Tradeshow Organizers Cautiously Optimistic About Rebound
Hanley Wood, Questex, Diversified offer their take on health of the industry.
While far from booming, the tradeshow industry has received a few positive shots in the arm recently. Last month, the Center for Exhibition Industry Research reported that although the overall industry slipped 1.4 percent during the second quarter, certain “indicators of recovery” have seen declines slow compared to previous quarters. Professional attendees, another of the recovery indicators, actually grew 4.5 percent during the quarter.
And there was Champion Exposition Services, which in its Exhibitor Trends Survey found that more than half of exhibitors surveyed plan to participate in more tradeshows in the future. The report also called for a rebound in tradeshow activity next year. And so does media and information industry private equity firm Veronis Suhler Stevenson. Partner Hal Greenberg recently said the tradeshow market will show a gain of about four percent over the next five years.
With these positive points in mind, we reached out to a few of the industry’s most significant tradeshow producers to find out how their businesses are fairing now amidst the downturn and what their forecasts are for 2011. Here’s what they had to say.
president and CEO
Questex Media Group LLC
Our events (over 30 annual tradeshows and business events) have performed well in 2010 with revenue up on average in the 6 to 8 percent range and attendance up 10 to 15 percent over last year. The U.S. and Asia have generally performed at the higher end of those ranges.
Paid attendance to tradeshows and conferences has been up year-to-year throughout 2010 as companies relaxed some of the travel and expense-saving restrictions they put in place last year in response to the downturn. Sponsorships of all kinds are also up well over 10 percent. We see companies changing the spending mix on how they go to market at shows with reductions in exhibit space being offset by increased spending on sponsorships that can drive traffic and leads during the event as well as pre- and post.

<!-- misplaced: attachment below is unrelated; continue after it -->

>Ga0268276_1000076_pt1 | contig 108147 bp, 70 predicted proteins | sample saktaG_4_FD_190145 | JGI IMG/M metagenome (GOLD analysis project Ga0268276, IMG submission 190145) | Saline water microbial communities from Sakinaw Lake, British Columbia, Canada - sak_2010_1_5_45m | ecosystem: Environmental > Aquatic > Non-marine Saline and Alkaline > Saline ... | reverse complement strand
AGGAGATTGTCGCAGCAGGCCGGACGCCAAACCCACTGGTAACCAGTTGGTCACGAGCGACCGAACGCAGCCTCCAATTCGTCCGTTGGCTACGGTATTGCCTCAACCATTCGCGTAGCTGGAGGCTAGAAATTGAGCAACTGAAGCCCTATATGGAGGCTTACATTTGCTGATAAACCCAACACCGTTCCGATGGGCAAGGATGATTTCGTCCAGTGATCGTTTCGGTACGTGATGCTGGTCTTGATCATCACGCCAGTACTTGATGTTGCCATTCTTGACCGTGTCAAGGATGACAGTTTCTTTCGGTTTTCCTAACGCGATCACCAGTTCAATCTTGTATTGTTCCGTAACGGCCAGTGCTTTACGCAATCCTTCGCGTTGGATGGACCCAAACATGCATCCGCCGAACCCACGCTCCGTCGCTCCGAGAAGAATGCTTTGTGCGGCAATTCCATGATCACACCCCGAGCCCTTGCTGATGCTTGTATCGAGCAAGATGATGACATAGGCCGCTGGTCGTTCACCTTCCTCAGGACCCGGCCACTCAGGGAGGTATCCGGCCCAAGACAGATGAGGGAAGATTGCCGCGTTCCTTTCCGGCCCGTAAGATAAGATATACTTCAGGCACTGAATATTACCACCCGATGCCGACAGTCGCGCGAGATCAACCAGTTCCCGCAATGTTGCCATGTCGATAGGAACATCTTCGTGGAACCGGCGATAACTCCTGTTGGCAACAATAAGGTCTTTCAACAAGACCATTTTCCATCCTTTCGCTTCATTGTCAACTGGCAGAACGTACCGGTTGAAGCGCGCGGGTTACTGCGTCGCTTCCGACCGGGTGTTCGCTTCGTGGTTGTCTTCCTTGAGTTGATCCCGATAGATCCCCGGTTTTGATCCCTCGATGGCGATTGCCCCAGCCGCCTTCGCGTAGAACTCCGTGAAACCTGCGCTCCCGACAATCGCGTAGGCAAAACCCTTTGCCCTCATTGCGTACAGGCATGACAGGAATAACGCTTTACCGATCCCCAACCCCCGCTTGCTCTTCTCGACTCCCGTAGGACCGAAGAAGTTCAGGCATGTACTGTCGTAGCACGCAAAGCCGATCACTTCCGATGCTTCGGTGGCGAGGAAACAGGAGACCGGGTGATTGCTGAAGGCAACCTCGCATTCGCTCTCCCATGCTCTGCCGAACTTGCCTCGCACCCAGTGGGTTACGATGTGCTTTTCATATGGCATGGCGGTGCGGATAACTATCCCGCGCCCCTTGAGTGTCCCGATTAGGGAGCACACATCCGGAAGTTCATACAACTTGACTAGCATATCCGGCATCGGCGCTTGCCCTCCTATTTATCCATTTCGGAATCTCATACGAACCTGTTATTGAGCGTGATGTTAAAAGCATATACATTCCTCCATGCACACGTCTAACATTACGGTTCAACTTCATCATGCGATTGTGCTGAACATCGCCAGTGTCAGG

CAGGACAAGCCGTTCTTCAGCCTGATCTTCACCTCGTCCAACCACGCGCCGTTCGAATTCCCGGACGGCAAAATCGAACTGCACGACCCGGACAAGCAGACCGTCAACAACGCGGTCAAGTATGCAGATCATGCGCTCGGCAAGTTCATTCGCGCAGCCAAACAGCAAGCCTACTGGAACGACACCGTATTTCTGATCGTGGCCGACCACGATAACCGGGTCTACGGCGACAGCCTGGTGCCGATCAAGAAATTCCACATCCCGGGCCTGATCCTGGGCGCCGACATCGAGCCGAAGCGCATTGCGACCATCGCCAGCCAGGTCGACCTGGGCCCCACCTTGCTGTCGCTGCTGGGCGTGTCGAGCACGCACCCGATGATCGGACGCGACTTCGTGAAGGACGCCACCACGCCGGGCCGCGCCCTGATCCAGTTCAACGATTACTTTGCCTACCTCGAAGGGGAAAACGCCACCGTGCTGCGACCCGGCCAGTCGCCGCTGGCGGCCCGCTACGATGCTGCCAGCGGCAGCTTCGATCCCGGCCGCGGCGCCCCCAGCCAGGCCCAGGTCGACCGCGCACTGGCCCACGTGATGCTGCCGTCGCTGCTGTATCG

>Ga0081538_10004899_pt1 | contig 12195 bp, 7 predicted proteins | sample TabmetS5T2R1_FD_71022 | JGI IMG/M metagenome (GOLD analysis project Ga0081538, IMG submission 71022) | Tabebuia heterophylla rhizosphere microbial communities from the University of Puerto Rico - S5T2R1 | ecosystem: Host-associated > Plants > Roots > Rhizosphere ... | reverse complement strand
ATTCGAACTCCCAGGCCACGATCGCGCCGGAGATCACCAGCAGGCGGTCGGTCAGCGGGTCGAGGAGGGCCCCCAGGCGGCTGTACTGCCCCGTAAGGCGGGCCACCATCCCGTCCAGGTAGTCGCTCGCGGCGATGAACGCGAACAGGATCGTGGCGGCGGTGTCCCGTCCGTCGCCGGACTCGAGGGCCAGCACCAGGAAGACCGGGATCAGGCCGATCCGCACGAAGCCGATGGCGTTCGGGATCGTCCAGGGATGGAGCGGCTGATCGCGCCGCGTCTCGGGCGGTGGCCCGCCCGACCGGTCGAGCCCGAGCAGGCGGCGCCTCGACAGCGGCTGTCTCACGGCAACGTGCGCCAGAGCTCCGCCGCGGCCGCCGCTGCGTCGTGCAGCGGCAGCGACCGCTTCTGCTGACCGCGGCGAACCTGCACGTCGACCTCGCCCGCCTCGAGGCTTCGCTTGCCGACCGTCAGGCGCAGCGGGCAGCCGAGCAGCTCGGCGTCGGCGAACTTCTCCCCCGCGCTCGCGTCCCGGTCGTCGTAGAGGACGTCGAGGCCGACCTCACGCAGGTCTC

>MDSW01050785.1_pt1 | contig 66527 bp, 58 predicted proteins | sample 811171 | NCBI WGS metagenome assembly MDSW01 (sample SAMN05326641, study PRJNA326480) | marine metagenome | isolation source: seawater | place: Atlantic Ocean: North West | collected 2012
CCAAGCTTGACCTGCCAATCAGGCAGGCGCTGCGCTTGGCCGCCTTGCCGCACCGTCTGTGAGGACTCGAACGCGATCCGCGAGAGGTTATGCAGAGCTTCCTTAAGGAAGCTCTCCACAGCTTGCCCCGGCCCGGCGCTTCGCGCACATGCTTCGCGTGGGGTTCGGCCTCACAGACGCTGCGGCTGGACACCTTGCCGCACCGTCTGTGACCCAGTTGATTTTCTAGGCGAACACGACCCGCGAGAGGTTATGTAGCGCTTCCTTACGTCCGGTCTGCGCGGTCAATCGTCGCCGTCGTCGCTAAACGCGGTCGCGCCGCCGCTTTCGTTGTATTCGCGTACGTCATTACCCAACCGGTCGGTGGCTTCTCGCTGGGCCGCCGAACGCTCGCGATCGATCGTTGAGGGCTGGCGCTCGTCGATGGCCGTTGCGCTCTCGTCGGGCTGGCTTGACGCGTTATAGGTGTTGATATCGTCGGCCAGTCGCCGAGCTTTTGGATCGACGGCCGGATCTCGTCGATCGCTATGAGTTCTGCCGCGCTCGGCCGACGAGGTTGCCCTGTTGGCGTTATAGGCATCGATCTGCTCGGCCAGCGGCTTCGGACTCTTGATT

This recovery has yet to produce sustained increases in business investment, job growth and successive quarters of real economic growth and until that happens companies will likely continue to be cautious about how they buy. Since there has been consolidation in the domestic market, the growth of our U.S. events is increasingly dependent on international participation. The well-known problem of extraordinary delays in securing visas to enter the United States, especially from the BRIC countries, continues to hinder growth.
But the increased interest of companies in creative sponsorship programs, appointment event features and the use of technology to extend the reach of events are all opportunity areas right now.
Hanley Wood Exhibitions
I’m real bullish on tradeshows. What you’re going to find, at least over the next few years, is that the quality of the attendee will be high. The “tire-kicker” attendee has been flushed out over 2008 and 2009.